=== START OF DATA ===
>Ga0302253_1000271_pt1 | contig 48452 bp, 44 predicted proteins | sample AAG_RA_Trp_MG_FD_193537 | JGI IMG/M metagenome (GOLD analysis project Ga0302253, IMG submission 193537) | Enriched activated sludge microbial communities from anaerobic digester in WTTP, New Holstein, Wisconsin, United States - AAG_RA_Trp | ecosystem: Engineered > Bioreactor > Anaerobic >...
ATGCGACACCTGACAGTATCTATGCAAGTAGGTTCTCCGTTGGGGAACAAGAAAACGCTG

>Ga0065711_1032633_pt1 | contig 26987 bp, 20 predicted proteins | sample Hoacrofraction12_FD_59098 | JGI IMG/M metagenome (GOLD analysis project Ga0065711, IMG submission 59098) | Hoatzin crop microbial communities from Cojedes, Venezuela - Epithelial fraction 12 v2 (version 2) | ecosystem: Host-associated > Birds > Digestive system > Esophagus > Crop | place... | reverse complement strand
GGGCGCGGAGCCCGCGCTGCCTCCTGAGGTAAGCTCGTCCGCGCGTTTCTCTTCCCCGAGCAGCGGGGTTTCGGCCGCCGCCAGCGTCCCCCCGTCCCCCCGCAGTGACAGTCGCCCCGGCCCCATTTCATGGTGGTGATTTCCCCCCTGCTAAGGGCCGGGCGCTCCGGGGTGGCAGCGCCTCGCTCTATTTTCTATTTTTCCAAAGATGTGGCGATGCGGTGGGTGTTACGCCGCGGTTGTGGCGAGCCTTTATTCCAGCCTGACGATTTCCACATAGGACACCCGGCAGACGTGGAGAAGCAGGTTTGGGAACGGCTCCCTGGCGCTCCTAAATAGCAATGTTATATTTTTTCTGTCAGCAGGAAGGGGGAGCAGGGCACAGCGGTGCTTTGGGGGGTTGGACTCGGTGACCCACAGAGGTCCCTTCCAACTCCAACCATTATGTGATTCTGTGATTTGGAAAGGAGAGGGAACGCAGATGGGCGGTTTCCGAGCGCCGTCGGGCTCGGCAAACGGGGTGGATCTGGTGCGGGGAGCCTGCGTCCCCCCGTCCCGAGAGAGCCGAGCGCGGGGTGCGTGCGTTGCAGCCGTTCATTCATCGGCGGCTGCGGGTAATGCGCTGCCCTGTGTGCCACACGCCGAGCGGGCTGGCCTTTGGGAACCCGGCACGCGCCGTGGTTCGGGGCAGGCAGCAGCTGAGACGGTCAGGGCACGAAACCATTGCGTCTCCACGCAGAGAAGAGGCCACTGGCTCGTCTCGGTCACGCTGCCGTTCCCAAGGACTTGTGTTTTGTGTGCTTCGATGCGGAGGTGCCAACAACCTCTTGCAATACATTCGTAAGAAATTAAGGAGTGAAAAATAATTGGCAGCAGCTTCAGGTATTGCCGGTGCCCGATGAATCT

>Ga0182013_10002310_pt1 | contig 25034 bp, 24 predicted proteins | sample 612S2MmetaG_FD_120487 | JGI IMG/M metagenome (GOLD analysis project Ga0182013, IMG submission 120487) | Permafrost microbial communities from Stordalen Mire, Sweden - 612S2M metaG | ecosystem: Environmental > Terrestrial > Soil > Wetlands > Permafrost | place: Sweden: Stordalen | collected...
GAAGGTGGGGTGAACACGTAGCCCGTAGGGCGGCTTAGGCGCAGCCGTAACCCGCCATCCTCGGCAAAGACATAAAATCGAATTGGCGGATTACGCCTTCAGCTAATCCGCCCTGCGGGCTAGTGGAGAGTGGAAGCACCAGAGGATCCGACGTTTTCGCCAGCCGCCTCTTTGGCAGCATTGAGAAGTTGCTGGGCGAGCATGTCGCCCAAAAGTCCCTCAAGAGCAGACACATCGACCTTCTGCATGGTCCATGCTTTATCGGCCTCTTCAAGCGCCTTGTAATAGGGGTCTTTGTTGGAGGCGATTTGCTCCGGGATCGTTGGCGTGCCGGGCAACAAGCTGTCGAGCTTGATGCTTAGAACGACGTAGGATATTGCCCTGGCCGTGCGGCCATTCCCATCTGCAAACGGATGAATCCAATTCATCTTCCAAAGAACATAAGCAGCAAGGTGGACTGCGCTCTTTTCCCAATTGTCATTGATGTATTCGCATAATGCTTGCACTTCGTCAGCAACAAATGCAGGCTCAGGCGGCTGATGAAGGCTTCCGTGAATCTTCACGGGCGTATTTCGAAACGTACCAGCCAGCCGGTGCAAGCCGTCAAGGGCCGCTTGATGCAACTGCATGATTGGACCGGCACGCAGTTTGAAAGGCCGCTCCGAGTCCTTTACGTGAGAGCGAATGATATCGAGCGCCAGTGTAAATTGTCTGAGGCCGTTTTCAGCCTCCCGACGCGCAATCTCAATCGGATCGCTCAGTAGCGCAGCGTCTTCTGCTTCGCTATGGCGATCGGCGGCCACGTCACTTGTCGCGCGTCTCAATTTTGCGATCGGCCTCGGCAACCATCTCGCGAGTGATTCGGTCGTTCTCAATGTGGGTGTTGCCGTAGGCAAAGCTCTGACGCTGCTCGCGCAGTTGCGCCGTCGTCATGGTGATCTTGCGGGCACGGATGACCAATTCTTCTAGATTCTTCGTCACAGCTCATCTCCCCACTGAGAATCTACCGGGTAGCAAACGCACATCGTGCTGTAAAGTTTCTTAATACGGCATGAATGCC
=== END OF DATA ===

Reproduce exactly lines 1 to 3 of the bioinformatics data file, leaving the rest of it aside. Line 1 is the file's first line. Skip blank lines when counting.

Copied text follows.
>Ga0302253_1000271_pt1 | contig 48452 bp, 44 predicted proteins | sample AAG_RA_Trp_MG_FD_193537 | JGI IMG/M metagenome (GOLD analysis project Ga0302253, IMG submission 193537) | Enriched activated sludge microbial communities from anaerobic digester in WTTP, New Holstein, Wisconsin, United States - AAG_RA_Trp | ecosystem: Engineered > Bioreactor > Anaerobic >...
ATGCGACACCTGACAGTATCTATGCAAGTAGGTTCTCCGTTGGGGAACAAGAAAACGCTG

>Ga0065711_1032633_pt1 | contig 26987 bp, 20 predicted proteins | sample Hoacrofraction12_FD_59098 | JGI IMG/M metagenome (GOLD analysis project Ga0065711, IMG submission 59098) | Hoatzin crop microbial communities from Cojedes, Venezuela - Epithelial fraction 12 v2 (version 2) | ecosystem: Host-associated > Birds > Digestive system > Esophagus > Crop | place... | reverse complement strand